Recognizing past mistakes is a valuable exercise because they provide lessons that can be shared, so that the same mistakes aren’t repeated.
By Gioconda Belli (Confidencial)
HAVANA TIMES – I make reference to the saying, “One swallow doesn’t make a summer”, to express my assessment of my incorporation into the Civic Alliance. I considered myself to be just one more to be included. However, during recent days I’ve realized with surprise that one swallow can, in fact, have more impact that one might think, judging from the reaction in social media, both in favor and against my inclusion.
Social media presents, without a doubt, a relatively new forum for those who have no other means of communication to share their ideas and concerns. As someone in the public eye, either as a writer or as a political activist, I am not exempt from debating ideas, like any other citizen; nor from being contradicted. That’s how a democracy functions and we’re lucky to have this freedom of expression, at least within these public fora.
Yet, I also consider these social networks to be a double-edged sword. I have seen accusations that border on post-truth, false accusations, extracts from interviews taken out of context to prove something that would be understood in an entirely different manner by someone seeing the entire interview.
My honesty, my sexuality, my past have all been attacked; and those responsible for the attacks have had little interest in the past 30 years in which I have rectified and criticized, and written books and given interviews on the difficulties and errors of the Sandinista Revolution, and the result of that revolution, which is, tragically, the Ortega-Murillo dictatorship we are suffering under today.
I am who I am, and who I have been in the past. I take responsibility for my actions, both right and wrong. I clearly understand the resentment against the Sandinista movement. As Edgard Tijerino said, we are a generation that failed to conduct Nicaragua towards the freedom that had been won by blood and fire following the Somoza dictatorship.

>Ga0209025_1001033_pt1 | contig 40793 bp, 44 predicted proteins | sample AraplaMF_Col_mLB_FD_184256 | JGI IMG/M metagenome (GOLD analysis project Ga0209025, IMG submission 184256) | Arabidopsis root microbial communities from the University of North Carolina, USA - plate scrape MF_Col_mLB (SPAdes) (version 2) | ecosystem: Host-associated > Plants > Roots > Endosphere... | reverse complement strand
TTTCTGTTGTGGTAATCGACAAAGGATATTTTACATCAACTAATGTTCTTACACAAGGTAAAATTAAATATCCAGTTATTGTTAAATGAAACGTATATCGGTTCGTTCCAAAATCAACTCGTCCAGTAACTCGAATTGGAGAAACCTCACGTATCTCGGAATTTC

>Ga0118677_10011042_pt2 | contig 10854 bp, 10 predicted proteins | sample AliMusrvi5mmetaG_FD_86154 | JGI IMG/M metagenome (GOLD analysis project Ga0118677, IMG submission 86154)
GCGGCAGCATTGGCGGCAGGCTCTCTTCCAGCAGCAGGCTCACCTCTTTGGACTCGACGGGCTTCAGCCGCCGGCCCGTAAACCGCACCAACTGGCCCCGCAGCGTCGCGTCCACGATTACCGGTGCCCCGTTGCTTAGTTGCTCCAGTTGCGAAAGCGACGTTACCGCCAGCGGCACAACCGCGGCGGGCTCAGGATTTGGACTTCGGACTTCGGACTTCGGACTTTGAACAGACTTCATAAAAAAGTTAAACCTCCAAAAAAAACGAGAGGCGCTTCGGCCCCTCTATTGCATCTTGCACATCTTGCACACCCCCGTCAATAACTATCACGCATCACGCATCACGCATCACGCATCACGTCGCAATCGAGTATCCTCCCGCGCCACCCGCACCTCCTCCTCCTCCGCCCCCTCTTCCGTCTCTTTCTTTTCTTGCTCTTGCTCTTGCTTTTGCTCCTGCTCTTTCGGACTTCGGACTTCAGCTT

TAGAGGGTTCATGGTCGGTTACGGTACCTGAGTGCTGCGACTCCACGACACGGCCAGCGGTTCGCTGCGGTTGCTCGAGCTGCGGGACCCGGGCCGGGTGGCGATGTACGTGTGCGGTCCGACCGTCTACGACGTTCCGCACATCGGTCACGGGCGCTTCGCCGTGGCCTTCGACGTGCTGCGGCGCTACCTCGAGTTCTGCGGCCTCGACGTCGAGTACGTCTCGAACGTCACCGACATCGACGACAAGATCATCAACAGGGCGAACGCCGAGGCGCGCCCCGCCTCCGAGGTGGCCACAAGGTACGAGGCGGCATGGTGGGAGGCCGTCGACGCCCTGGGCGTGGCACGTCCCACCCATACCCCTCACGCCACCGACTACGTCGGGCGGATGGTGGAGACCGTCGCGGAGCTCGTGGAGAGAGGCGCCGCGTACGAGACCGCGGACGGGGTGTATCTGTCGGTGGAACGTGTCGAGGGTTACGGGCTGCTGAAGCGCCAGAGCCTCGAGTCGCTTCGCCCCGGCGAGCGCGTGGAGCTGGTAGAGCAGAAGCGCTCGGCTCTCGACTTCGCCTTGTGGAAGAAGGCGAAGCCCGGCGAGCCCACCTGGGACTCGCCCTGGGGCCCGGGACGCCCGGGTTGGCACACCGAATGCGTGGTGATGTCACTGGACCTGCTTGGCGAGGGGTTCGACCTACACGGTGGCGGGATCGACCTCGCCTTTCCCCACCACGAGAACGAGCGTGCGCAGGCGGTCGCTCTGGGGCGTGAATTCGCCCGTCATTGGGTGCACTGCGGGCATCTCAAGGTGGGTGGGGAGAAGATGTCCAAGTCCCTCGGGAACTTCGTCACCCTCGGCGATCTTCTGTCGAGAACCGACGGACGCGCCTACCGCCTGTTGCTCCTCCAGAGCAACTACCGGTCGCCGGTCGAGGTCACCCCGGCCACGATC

When we triumphed over that dictatorship, we held ideals of the “left” that were mistaken. At that time, after 45 years of dictatorship, it was easy to throw out democracy for those who didn’t think like us; to say that we were building a “popular” democracy for the very people we were denying not only democracy, but freedom and human rights. Unfortunately, this is a common error of the left, and has led to the creation of dictatorships on the same level or worse, than those we were trying to discard. Cuba and Venezuela share with us this disgrace.
I totally agree that the new generations must bring about changes in Nicaragua. However, recognizing the mistakes of the past is also a valuable exercise because they provide lessons that can be shared, so we don’t repeat the same mistakes. Youth is a period of learning. It isn’t always on track. The best proof of this is the Sandinista Revolution itself, whose leaders and members were young.
Sharing our experiences is something that my generation can offer. In fact, some of the youths involved in the April Rebellion come from homes with Sandinista parents; some of whom were in the Sandinista Youth and even the UNEN. The original Sandinista movement also left an inheritance of rejecting tyrants.
I accepted Dr. Tunnermann’s proposal [to join the Civic Alliance] because I thought I could contribute in a variety of ways. I hope I can reassure the international actors that want to support our changes and who are concerned with the way in which we are disqualifying each other, and our idea that unity can only be built among a group of “equals”, when not even the “equals” share the same ideas.
Debate, however, with all its diversity, is important. It’s healthy. I don’t feel the same way about the attacks, nor the maneuvering to disqualify people who want to contribute to ending this national emergency. I can’t be in favor of efforts to undermine because it makes us weak and reveals ill-will and bad intentions. It’s exclusive and looks too much like the same power discourse we are questioning.
I could make a list of the insults I’ve been saddled with, in the same way lists have been made of the insults that Murillo has hurled at the Blue and White opposition movement. These actions, on both sides, incite the most primitive and vengeful instincts of our society. Excluding others through insults is to behave in the same way as those whom we criticize.
The democracy we hope to build doesn’t require that we abstain from criticizing. Criticism is the essence of democracy. However, the methods we use cannot be the same as those we are seeing in our current political culture because, if that is the case, we can only deduce that the cycle will be repeated; not because older people are involved, nor because of the involvement of worthy people who, in the past, were also compelled to participate in a struggle against a dictator, but because we ourselves are repeating the same mistakes that we would like to leave behind us.